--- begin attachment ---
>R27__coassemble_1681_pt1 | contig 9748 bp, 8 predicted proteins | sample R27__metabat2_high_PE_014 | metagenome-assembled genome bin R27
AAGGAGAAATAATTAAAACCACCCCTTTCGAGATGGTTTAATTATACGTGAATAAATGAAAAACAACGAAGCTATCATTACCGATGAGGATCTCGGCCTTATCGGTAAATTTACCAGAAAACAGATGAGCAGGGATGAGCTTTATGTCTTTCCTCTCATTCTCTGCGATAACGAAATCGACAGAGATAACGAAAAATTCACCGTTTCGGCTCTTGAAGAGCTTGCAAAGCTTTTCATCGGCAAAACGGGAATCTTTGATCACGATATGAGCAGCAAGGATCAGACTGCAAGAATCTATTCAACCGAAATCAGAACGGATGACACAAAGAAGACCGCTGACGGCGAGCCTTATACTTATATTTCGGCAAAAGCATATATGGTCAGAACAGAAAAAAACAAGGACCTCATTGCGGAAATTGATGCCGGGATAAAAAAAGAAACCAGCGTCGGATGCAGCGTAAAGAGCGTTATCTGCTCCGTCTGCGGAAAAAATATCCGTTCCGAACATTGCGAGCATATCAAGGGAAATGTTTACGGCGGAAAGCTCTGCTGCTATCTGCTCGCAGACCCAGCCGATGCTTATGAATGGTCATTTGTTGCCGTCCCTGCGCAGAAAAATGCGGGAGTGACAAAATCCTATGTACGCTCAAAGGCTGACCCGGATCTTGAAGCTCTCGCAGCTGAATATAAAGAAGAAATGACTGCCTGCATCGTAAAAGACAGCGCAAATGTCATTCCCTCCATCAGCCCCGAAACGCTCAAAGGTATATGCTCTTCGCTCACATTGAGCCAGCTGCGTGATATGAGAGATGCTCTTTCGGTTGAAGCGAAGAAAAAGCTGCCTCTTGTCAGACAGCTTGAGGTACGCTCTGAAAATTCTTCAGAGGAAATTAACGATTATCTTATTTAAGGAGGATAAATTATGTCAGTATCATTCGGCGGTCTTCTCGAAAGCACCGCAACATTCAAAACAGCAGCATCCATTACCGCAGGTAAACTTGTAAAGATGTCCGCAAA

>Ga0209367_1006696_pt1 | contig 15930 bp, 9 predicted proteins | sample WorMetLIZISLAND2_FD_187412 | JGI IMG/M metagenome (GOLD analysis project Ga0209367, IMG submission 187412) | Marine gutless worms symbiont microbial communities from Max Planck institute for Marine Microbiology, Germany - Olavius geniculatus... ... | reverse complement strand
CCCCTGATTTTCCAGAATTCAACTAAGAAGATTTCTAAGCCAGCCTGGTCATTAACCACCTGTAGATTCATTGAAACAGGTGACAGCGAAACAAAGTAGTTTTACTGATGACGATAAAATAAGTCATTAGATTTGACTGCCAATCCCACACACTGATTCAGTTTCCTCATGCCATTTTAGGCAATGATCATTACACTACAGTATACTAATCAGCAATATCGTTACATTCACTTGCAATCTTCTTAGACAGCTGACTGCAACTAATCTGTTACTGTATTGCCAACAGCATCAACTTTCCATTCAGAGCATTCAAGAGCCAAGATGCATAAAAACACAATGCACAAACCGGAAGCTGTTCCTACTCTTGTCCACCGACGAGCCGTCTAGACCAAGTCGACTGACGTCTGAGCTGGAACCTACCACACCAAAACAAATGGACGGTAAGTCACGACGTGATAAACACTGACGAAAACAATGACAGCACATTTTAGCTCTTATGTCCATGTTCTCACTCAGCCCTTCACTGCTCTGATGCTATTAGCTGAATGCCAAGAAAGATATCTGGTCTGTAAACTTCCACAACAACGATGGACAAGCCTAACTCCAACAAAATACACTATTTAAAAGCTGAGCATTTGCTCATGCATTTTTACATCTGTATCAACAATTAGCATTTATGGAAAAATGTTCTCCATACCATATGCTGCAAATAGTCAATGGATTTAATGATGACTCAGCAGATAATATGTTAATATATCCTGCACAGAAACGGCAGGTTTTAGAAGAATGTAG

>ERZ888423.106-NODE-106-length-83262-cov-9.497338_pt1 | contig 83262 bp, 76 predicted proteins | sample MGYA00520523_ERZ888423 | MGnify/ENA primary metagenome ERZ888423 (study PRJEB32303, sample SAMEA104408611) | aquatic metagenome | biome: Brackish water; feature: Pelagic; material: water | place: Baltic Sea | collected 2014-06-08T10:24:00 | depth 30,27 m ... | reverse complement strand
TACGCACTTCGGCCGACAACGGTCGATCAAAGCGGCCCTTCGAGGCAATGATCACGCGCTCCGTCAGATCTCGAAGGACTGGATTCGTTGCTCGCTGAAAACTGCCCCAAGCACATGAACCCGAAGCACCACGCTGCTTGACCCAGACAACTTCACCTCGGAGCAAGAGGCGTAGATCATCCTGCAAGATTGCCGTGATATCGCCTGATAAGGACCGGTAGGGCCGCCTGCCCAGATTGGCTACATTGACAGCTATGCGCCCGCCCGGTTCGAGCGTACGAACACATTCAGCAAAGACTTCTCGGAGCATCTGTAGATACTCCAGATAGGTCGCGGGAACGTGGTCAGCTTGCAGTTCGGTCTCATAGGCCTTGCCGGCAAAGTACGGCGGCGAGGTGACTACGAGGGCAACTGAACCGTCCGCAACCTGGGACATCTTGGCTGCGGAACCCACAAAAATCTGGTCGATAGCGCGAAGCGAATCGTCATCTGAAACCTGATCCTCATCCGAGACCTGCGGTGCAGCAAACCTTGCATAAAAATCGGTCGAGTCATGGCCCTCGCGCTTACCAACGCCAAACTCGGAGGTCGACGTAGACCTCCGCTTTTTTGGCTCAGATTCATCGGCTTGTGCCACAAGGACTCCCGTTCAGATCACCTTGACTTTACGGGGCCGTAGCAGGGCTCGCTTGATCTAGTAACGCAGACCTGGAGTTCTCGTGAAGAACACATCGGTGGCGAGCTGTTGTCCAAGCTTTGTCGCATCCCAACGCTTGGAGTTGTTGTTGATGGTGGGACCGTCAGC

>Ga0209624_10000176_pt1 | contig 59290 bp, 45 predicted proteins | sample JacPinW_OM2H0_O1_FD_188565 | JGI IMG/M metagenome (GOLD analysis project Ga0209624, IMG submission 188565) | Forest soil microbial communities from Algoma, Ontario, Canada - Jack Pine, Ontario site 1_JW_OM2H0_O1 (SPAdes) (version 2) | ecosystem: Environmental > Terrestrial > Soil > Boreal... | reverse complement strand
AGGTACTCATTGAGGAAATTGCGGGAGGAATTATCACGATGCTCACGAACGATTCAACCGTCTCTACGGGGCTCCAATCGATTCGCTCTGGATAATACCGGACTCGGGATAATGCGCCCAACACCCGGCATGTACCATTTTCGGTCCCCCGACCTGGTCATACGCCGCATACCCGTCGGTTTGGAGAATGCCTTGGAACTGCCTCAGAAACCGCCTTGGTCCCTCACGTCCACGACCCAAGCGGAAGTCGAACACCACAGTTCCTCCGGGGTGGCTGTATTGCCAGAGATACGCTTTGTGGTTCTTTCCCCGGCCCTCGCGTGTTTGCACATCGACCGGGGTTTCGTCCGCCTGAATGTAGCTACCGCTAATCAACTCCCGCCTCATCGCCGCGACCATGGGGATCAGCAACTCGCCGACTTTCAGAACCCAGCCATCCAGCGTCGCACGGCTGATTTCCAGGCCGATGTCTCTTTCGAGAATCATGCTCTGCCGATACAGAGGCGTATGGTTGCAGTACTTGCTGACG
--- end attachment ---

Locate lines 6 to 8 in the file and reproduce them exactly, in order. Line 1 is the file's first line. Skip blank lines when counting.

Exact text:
TACGCACTTCGGCCGACAACGGTCGATCAAAGCGGCCCTTCGAGGCAATGATCACGCGCTCCGTCAGATCTCGAAGGACTGGATTCGTTGCTCGCTGAAAACTGCCCCAAGCACATGAACCCGAAGCACCACGCTGCTTGACCCAGACAACTTCACCTCGGAGCAAGAGGCGTAGATCATCCTGCAAGATTGCCGTGATATCGCCTGATAAGGACCGGTAGGGCCGCCTGCCCAGATTGGCTACATTGACAGCTATGCGCCCGCCCGGTTCGAGCGTACGAACACATTCAGCAAAGACTTCTCGGAGCATCTGTAGATACTCCAGATAGGTCGCGGGAACGTGGTCAGCTTGCAGTTCGGTCTCATAGGCCTTGCCGGCAAAGTACGGCGGCGAGGTGACTACGAGGGCAACTGAACCGTCCGCAACCTGGGACATCTTGGCTGCGGAACCCACAAAAATCTGGTCGATAGCGCGAAGCGAATCGTCATCTGAAACCTGATCCTCATCCGAGACCTGCGGTGCAGCAAACCTTGCATAAAAATCGGTCGAGTCATGGCCCTCGCGCTTACCAACGCCAAACTCGGAGGTCGACGTAGACCTCCGCTTTTTTGGCTCAGATTCATCGGCTTGTGCCACAAGGACTCCCGTTCAGATCACCTTGACTTTACGGGGCCGTAGCAGGGCTCGCTTGATCTAGTAACGCAGACCTGGAGTTCTCGTGAAGAACACATCGGTGGCGAGCTGTTGTCCAAGCTTTGTCGCATCCCAACGCTTGGAGTTGTTGTTGATGGTGGGACCGTCAGC

>Ga0209624_10000176_pt1 | contig 59290 bp, 45 predicted proteins | sample JacPinW_OM2H0_O1_FD_188565 | JGI IMG/M metagenome (GOLD analysis project Ga0209624, IMG submission 188565) | Forest soil microbial communities from Algoma, Ontario, Canada - Jack Pine, Ontario site 1_JW_OM2H0_O1 (SPAdes) (version 2) | ecosystem: Environmental > Terrestrial > Soil > Boreal... | reverse complement strand
AGGTACTCATTGAGGAAATTGCGGGAGGAATTATCACGATGCTCACGAACGATTCAACCGTCTCTACGGGGCTCCAATCGATTCGCTCTGGATAATACCGGACTCGGGATAATGCGCCCAACACCCGGCATGTACCATTTTCGGTCCCCCGACCTGGTCATACGCCGCATACCCGTCGGTTTGGAGAATGCCTTGGAACTGCCTCAGAAACCGCCTTGGTCCCTCACGTCCACGACCCAAGCGGAAGTCGAACACCACAGTTCCTCCGGGGTGGCTGTATTGCCAGAGATACGCTTTGTGGTTCTTTCCCCGGCCCTCGCGTGTTTGCACATCGACCGGGGTTTCGTCCGCCTGAATGTAGCTACCGCTAATCAACTCCCGCCTCATCGCCGCGACCATGGGGATCAGCAACTCGCCGACTTTCAGAACCCAGCCATCCAGCGTCGCACGGCTGATTTCCAGGCCGATGTCTCTTTCGAGAATCATGCTCTGCCGATACAGAGGCGTATGGTTGCAGTACTTGCTGACG